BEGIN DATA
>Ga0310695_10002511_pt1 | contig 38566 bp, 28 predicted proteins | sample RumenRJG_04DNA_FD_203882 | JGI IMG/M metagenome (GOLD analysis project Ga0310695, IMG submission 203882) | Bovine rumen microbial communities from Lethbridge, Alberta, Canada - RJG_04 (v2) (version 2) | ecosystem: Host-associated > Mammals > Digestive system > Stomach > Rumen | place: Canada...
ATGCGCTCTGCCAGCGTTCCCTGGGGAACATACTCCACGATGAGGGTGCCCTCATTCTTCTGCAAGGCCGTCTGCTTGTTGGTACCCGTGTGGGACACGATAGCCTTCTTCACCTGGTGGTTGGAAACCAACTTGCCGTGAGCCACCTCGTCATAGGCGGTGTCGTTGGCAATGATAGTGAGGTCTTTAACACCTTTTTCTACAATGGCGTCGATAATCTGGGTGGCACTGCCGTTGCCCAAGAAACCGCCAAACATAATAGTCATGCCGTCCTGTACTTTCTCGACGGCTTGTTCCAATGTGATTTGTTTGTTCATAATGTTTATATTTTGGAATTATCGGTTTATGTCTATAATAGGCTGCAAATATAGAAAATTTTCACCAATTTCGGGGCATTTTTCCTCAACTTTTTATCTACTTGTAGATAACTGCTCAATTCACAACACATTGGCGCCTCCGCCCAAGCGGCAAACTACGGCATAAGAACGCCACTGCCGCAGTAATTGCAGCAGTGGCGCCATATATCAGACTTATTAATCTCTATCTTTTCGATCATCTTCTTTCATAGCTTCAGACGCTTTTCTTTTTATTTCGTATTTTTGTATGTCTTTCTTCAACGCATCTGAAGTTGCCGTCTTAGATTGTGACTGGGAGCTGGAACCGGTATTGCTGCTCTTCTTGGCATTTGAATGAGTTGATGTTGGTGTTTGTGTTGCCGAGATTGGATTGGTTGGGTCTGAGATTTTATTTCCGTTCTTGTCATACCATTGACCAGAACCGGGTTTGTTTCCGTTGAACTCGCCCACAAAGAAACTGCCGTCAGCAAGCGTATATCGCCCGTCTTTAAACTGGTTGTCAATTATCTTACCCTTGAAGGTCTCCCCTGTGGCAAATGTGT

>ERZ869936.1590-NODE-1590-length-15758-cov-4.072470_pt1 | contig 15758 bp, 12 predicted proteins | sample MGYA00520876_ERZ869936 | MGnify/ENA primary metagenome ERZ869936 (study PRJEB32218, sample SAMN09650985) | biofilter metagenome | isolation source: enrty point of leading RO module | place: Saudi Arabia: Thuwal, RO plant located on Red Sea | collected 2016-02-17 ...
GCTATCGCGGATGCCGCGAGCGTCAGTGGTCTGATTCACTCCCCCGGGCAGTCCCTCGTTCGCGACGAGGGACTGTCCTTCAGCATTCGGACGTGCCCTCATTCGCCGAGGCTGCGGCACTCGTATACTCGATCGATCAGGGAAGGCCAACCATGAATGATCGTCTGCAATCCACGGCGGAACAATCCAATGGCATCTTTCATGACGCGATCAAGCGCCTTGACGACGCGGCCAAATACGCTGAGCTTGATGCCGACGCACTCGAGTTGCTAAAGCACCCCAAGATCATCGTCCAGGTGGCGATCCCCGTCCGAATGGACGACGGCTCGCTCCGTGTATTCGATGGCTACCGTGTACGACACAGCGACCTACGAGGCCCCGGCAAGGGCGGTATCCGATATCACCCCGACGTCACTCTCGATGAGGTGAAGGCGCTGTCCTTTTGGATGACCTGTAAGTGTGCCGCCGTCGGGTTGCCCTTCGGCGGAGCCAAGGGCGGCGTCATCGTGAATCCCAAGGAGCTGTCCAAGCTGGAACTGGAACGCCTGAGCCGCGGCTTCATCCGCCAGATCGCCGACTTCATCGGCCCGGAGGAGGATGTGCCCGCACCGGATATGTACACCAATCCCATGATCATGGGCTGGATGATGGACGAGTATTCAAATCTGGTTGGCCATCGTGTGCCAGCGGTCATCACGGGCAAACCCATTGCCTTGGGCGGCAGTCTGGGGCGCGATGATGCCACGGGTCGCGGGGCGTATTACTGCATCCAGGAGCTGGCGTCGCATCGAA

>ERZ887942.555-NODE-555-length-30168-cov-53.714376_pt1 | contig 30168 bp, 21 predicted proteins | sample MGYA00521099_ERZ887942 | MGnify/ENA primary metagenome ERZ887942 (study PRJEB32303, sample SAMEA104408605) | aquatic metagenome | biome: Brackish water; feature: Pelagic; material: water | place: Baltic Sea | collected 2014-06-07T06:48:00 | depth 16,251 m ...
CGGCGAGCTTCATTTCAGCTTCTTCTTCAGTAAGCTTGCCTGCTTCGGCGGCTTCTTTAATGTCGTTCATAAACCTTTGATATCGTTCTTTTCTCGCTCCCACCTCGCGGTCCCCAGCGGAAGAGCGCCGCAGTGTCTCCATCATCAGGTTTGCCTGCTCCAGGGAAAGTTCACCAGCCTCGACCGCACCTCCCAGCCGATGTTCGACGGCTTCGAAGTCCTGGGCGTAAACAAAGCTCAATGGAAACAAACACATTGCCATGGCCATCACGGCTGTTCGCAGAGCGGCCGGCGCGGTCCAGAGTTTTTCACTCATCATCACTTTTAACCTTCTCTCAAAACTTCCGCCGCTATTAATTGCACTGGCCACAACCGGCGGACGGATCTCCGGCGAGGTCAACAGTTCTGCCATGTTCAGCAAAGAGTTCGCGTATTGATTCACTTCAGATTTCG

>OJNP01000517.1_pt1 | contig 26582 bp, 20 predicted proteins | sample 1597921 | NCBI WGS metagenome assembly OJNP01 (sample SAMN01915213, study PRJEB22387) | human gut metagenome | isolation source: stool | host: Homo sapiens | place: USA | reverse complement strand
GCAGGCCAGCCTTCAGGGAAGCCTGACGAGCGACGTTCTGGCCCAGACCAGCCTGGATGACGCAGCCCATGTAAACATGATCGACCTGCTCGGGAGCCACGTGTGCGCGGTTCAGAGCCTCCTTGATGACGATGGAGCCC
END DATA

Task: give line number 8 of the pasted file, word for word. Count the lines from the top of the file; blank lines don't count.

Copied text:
GCAGGCCAGCCTTCAGGGAAGCCTGACGAGCGACGTTCTGGCCCAGACCAGCCTGGATGACGCAGCCCATGTAAACATGATCGACCTGCTCGGGAGCCACGTGTGCGCGGTTCAGAGCCTCCTTGATGACGATGGAGCCC